Objective: To evaluate the equal environments assumption (EEA) of the twin method for mother-reported symptoms of child and adolescent emotional and behavioral problems.
Method: Four emotional and behavioral problem scales (symptoms of separation anxiety disorder, attention-deficit/hyperactivity disorder, oppositional defiant disorder, and conduct disorder) and four environmental similarity measures (sharing friends, sharing classes, dressing alike, and perceived zygosity) were assessed by telephone interviews with the biological mothers of 1,948 female adolescent and young adult twin pairs. The effect of environmental similarity on the magnitude of the monozygotic and dizygotic twin correlations and on the parameter estimates from genetic model-fitting was examined for each symptom scale.
Results: The measures of environmental similarity were not strongly or consistently related to the similarity of twins for mother-reported emotional and behavioral problems. On average, controlling for environmental similarity did not substantially affect estimates of genetic and environmental influences.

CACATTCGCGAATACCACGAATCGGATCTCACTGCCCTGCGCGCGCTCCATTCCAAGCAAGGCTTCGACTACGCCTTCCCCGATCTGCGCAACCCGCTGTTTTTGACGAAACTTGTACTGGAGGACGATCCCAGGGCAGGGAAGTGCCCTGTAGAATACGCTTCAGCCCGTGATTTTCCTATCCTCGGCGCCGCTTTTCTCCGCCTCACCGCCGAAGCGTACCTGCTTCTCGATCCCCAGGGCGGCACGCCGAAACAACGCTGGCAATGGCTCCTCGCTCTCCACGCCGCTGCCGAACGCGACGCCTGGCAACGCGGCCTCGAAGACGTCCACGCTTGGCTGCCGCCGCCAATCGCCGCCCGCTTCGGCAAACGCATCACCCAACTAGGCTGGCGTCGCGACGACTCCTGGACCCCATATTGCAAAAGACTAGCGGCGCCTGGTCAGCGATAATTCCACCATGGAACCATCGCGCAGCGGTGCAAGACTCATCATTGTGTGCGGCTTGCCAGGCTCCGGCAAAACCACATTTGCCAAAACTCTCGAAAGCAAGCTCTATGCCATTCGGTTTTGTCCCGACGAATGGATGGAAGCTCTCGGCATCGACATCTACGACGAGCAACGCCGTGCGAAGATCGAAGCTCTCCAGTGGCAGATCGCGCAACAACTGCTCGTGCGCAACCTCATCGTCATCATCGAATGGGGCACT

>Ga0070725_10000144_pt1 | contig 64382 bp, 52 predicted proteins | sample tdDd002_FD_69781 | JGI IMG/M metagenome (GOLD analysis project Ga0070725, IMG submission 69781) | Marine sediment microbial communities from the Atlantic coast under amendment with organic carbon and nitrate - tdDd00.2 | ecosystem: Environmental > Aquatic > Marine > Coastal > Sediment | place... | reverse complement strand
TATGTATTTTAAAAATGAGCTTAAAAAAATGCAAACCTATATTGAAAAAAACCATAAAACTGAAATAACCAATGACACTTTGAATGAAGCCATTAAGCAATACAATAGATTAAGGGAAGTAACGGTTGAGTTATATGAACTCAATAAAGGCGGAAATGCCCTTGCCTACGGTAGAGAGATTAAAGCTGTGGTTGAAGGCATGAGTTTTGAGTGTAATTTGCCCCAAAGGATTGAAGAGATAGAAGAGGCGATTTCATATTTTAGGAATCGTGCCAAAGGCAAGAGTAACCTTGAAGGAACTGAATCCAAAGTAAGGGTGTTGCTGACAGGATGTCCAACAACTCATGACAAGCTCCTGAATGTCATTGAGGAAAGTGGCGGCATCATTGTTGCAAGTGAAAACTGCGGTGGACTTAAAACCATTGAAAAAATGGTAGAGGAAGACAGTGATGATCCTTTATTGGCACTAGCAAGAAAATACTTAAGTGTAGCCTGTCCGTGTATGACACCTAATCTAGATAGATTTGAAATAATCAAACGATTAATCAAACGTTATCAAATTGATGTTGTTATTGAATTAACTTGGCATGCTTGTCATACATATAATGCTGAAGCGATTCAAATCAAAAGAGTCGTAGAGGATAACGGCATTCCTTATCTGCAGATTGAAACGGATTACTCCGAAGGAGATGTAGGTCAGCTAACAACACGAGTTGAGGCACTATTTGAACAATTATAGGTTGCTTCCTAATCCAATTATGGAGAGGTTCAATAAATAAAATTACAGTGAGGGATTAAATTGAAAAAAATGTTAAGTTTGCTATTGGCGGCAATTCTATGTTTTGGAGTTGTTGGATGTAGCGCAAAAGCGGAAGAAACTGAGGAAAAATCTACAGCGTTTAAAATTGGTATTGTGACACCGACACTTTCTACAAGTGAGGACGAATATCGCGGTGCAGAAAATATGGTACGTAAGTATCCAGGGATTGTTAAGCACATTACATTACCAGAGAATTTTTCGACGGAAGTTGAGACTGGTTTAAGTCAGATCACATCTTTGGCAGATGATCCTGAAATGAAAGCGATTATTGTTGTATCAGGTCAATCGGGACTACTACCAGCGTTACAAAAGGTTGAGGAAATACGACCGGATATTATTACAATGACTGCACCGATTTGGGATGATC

Conclusions: These results lend support for the validity of the EEA and suggest that estimates of genetic and environmental influences obtained from twin studies of mother-reported child and adolescent emotional and behavioral problems are not unduly biased by the greater environmental similarity of monozygotic than dizygotic twins.